President Obama is replicating what all his recent predecessors have done at this time of year. He is stumping for candidates who support his policies, raising money for his allies and his party, and pressuring Congress to pass his programs. The difference is that Obama has raised expectations among some Democrats that he is a miracle worker who can mobilize his vaunted network of supporters on behalf of various candidates on November 3.
The two marquee races are for the governorships of New Jersey and Virginia, and it will be a formidable challenge for Obama to push his fellow Democrats to victory. Jon Corzine, the Democratic governor of New Jersey, is locked in a dead heat with Republican challenger Chris Christie, with independent candidate Chris Daggett apparently drawing support from Christie. The GOP nominee once held a considerable lead, but Corzine has raised enough doubts about him to close the gap. Still, Corzine remains an unpopular figure in the Garden State, and victory could go either way. Even a small boost from Obama could make a difference.
The president has put his prestige on the line, trying to regenerate the old magic from 2008. Speaking at Fairleigh Dickinson University in Hackensack, N.J., last week, Obama said, "I know folks are hurting." But he argued that Corzine is supporting his policies and that he works hard, is honest, and puts the success of working families over "special interests."
In Virginia, things look bleaker for Democratic gubernatorial candidate Creigh Deeds, who badly trails Republican Bob McDonnell. Obama returned to the stump in Virginia this week, and the Deeds campaign is running a 30-second TV ad in which Obama urges Virginians to get "fired up" once again. Obama's slogan last year was "fired up, ready to go," and he became the first Democratic presidential candidate to carry Virginia in 44 years. If Obama can mobilize the black and liberal vote, as he did in 2008, Deeds may have a chance.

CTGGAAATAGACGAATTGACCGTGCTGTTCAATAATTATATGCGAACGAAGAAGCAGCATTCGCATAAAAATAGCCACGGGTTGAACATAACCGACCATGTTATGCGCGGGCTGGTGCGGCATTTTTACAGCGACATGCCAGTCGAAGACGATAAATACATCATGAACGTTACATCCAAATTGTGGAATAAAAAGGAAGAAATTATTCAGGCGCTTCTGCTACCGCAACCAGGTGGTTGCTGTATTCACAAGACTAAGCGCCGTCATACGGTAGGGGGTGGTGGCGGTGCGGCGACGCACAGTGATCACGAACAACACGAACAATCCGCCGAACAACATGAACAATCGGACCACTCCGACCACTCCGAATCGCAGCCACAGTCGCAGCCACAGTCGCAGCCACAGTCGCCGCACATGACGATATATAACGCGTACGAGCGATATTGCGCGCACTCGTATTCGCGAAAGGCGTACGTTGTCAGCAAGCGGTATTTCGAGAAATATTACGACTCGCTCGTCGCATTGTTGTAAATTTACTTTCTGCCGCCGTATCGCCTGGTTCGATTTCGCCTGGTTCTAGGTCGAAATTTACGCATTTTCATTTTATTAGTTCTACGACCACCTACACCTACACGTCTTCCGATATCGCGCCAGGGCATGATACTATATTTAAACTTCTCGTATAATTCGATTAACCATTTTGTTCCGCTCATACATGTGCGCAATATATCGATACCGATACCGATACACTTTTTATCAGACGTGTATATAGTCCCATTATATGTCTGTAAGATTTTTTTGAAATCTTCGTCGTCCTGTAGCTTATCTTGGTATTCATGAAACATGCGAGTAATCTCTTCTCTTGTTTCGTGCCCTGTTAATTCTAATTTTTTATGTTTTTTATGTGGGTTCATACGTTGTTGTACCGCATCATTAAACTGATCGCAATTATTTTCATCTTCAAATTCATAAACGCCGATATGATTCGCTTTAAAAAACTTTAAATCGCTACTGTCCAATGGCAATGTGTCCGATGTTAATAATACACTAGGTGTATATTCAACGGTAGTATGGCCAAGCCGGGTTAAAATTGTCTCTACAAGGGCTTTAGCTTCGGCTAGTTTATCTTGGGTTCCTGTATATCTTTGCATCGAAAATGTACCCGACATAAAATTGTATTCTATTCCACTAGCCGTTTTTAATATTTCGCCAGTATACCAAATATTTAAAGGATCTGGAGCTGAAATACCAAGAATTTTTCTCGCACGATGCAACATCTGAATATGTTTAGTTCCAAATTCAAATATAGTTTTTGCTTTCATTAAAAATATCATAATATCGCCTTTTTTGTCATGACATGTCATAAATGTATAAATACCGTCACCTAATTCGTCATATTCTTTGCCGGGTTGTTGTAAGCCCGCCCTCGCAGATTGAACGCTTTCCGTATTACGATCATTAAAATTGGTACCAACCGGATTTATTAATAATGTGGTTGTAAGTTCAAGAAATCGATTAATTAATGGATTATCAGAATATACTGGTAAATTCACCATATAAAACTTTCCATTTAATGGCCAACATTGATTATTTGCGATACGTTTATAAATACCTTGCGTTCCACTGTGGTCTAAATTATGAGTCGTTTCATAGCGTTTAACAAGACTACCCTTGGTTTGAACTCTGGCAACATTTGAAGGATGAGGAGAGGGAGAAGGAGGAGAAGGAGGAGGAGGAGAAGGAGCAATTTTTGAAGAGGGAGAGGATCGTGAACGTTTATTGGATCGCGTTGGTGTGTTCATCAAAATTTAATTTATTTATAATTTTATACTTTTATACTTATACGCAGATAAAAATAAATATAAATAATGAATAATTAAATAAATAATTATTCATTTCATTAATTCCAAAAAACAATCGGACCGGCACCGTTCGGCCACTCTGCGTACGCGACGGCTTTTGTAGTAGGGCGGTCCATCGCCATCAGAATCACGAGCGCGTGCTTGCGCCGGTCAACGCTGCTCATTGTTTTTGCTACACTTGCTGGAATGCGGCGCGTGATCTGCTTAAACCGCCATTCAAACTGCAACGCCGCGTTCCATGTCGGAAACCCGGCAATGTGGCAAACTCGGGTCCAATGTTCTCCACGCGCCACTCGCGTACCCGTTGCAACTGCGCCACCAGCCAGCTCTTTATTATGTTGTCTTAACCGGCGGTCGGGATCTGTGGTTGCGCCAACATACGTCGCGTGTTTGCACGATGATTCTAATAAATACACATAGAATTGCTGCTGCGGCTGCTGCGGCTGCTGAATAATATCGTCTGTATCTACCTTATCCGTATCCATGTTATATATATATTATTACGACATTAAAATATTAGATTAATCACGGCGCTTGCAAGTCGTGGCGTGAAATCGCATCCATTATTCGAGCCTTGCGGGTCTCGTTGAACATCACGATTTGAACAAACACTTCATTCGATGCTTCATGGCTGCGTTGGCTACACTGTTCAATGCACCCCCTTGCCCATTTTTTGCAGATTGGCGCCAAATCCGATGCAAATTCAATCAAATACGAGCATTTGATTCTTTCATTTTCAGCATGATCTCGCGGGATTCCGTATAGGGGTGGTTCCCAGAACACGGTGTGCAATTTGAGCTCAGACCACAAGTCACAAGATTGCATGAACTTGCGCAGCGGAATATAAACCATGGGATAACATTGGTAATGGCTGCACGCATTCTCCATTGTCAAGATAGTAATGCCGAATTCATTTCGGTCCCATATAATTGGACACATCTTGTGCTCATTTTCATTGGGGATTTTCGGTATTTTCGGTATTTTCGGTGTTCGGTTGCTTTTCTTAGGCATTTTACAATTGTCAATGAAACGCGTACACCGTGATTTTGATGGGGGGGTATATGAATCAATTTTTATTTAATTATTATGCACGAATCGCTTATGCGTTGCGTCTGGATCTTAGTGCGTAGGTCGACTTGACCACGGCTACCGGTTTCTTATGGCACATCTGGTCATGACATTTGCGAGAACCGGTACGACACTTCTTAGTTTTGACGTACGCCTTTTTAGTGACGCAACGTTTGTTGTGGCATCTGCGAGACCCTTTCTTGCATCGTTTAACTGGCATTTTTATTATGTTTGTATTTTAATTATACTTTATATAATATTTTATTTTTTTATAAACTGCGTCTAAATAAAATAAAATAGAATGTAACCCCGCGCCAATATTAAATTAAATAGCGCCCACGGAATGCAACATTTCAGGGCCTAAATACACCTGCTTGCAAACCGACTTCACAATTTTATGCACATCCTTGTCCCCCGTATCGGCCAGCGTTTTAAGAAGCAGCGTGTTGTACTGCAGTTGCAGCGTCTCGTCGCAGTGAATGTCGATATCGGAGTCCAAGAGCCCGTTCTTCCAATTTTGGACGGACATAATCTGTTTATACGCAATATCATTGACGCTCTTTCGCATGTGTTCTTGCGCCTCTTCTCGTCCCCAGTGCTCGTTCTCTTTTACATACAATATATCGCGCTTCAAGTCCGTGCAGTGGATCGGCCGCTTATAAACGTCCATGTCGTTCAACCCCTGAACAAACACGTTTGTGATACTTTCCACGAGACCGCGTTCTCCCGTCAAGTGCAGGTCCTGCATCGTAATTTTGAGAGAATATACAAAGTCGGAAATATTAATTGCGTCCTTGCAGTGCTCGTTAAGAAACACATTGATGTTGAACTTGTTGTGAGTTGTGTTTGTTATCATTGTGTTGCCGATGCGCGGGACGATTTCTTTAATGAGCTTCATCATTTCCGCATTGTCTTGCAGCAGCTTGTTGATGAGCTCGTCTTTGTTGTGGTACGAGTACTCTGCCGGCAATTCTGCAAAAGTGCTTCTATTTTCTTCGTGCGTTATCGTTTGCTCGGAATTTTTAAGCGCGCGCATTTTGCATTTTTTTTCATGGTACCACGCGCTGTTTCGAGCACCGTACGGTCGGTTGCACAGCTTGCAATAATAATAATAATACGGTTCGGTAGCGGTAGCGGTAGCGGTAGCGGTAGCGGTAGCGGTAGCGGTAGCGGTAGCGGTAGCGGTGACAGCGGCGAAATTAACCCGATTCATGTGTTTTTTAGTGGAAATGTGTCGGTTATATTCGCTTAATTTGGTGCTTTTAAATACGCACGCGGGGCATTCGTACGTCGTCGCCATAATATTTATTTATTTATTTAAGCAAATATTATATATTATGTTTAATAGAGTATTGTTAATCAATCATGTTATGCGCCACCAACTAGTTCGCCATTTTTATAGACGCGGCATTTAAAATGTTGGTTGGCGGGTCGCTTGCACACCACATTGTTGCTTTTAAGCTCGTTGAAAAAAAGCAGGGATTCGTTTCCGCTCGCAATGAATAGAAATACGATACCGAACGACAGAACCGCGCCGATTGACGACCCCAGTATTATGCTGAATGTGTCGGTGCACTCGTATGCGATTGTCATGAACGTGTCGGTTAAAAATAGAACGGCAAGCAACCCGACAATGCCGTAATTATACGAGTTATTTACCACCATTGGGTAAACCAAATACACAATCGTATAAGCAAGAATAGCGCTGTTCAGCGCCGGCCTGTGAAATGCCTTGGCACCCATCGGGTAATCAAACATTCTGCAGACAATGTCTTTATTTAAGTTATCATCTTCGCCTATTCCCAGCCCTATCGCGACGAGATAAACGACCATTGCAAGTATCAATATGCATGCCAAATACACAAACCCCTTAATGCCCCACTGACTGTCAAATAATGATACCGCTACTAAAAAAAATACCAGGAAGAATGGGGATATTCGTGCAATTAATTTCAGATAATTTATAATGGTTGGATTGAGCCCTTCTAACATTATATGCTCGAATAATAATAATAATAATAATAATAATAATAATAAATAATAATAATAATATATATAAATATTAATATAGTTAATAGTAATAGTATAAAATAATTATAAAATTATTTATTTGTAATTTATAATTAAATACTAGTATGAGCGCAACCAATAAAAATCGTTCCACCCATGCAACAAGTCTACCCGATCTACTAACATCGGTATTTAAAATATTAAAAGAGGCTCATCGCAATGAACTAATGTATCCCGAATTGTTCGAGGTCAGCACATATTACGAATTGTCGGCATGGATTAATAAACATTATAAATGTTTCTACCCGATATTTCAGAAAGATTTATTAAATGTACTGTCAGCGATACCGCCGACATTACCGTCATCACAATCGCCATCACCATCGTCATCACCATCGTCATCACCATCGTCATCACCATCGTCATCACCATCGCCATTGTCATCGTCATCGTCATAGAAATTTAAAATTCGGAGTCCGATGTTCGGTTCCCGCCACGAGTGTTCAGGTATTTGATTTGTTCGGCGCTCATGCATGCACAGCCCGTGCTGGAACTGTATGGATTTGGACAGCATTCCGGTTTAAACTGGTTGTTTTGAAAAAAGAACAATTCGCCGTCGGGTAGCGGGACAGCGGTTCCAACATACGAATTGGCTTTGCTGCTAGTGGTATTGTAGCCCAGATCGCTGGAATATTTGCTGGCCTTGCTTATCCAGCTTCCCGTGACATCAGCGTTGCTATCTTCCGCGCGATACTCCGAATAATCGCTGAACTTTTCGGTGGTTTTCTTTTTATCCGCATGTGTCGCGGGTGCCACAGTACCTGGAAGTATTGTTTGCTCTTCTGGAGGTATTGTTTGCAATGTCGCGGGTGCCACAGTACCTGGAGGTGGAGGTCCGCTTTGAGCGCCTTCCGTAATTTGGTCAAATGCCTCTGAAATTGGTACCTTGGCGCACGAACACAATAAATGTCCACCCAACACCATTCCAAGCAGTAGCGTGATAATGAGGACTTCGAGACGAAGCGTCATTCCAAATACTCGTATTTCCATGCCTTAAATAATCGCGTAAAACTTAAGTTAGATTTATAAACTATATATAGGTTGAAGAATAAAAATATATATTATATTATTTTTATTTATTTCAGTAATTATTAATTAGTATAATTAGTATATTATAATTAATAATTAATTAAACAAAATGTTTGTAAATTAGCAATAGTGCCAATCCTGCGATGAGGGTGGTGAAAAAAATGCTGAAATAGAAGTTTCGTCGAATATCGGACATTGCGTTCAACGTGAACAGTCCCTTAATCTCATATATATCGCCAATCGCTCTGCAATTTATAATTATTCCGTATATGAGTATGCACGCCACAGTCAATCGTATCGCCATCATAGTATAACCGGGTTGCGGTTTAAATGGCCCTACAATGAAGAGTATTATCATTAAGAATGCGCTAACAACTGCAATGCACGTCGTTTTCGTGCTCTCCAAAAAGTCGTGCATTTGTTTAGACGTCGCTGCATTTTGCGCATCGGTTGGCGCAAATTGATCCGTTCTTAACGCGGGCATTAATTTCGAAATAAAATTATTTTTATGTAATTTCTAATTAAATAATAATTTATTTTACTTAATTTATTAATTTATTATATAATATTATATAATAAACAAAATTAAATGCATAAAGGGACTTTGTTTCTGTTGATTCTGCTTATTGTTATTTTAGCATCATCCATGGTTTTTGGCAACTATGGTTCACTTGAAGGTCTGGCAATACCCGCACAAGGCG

In addition, Organizing for America, Obama's political organization that is now part of the Democratic National Committee, has been working behind the scenes to boost some candidates. The group sent an E-mail last week to thousands of Obama supporters urging them to vote for Bill Owens, the Democratic candidate in a hotly contested congressional race for an open seat in upstate New York.
In the end, all these races will most likely be determined by state and local issues and the quality of the individual campaigns, rather than the Obama factor, which Republican strategists argue doesn't really exist because they say Obama simply can't transfer his support to anyone else. But such off-year elections can illuminate the voters' moods, and strategists of both parties will be reading the tea leaves to determine trends for the 2010 elections, when the House and Senate will be up for grabs. The governor's races are considered particularly important because of the size of the states and the diversity of the electorates there. "If the Democrats lose both, at the very least it will tell us we don't have the same wind at our backs that we had in 2006 and 2008," says Democratic pollster Geoff Garin.
GOP strategists say the handwriting is on the wall. "There is an increasing disapproval and opposition" to the policies of Obama and congressional Democrats, including "fiscal irresponsibility" and government-run healthcare, says Gail Gitcho, press secretary for the Republican National Committee.
Obama also has been raising stacks of money for his party, an important function for any incumbent president. He has been the featured speaker at more than 20 fundraisers so far in his presidency, pulling in many millions of dollars. And he has used these occasions to rally support for his agenda, ranging from healthcare legislation to measures designed to stabilize the financial industry. "It now falls to us," Obama said at a $30,000-per-couple fundraiser in New York last week. "I hope that everybody here is willing to recapture that sense of excitement that comes from a big but achievable challenge—not a superficial excitement that comes from Election Day but an excitement that comes from knowing we took on something that had to be taken on."